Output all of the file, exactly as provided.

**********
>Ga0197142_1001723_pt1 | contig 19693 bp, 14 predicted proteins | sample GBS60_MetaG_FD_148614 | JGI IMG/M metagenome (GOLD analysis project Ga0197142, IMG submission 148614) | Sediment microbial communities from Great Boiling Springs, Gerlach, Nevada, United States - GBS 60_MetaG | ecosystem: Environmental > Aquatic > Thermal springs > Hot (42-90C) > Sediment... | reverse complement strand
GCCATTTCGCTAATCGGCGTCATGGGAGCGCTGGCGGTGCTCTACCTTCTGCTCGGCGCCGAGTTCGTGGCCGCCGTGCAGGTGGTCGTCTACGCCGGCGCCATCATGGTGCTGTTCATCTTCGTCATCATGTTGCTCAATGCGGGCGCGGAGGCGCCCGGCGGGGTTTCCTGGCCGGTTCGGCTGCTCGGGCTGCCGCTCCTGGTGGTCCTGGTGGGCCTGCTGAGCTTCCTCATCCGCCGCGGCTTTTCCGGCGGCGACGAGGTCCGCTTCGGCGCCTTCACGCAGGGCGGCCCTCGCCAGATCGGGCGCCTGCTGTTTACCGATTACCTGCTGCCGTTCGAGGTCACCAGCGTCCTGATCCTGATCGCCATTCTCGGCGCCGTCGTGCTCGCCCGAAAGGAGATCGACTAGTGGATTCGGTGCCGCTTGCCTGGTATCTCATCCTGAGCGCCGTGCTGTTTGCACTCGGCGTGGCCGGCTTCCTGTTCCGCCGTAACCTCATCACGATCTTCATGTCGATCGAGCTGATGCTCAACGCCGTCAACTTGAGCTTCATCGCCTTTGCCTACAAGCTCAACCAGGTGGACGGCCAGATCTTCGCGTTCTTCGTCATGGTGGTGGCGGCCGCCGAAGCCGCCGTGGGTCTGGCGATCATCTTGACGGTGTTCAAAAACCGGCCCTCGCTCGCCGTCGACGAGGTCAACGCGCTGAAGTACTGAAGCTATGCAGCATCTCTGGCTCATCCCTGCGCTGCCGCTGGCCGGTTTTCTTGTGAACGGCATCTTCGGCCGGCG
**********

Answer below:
>Ga0197142_1001723_pt1 | contig 19693 bp, 14 predicted proteins | sample GBS60_MetaG_FD_148614 | JGI IMG/M metagenome (GOLD analysis project Ga0197142, IMG submission 148614) | Sediment microbial communities from Great Boiling Springs, Gerlach, Nevada, United States - GBS 60_MetaG | ecosystem: Environmental > Aquatic > Thermal springs > Hot (42-90C) > Sediment... | reverse complement strand
GCCATTTCGCTAATCGGCGTCATGGGAGCGCTGGCGGTGCTCTACCTTCTGCTCGGCGCCGAGTTCGTGGCCGCCGTGCAGGTGGTCGTCTACGCCGGCGCCATCATGGTGCTGTTCATCTTCGTCATCATGTTGCTCAATGCGGGCGCGGAGGCGCCCGGCGGGGTTTCCTGGCCGGTTCGGCTGCTCGGGCTGCCGCTCCTGGTGGTCCTGGTGGGCCTGCTGAGCTTCCTCATCCGCCGCGGCTTTTCCGGCGGCGACGAGGTCCGCTTCGGCGCCTTCACGCAGGGCGGCCCTCGCCAGATCGGGCGCCTGCTGTTTACCGATTACCTGCTGCCGTTCGAGGTCACCAGCGTCCTGATCCTGATCGCCATTCTCGGCGCCGTCGTGCTCGCCCGAAAGGAGATCGACTAGTGGATTCGGTGCCGCTTGCCTGGTATCTCATCCTGAGCGCCGTGCTGTTTGCACTCGGCGTGGCCGGCTTCCTGTTCCGCCGTAACCTCATCACGATCTTCATGTCGATCGAGCTGATGCTCAACGCCGTCAACTTGAGCTTCATCGCCTTTGCCTACAAGCTCAACCAGGTGGACGGCCAGATCTTCGCGTTCTTCGTCATGGTGGTGGCGGCCGCCGAAGCCGCCGTGGGTCTGGCGATCATCTTGACGGTGTTCAAAAACCGGCCCTCGCTCGCCGTCGACGAGGTCAACGCGCTGAAGTACTGAAGCTATGCAGCATCTCTGGCTCATCCCTGCGCTGCCGCTGGCCGGTTTTCTTGTGAACGGCATCTTCGGCCGGCG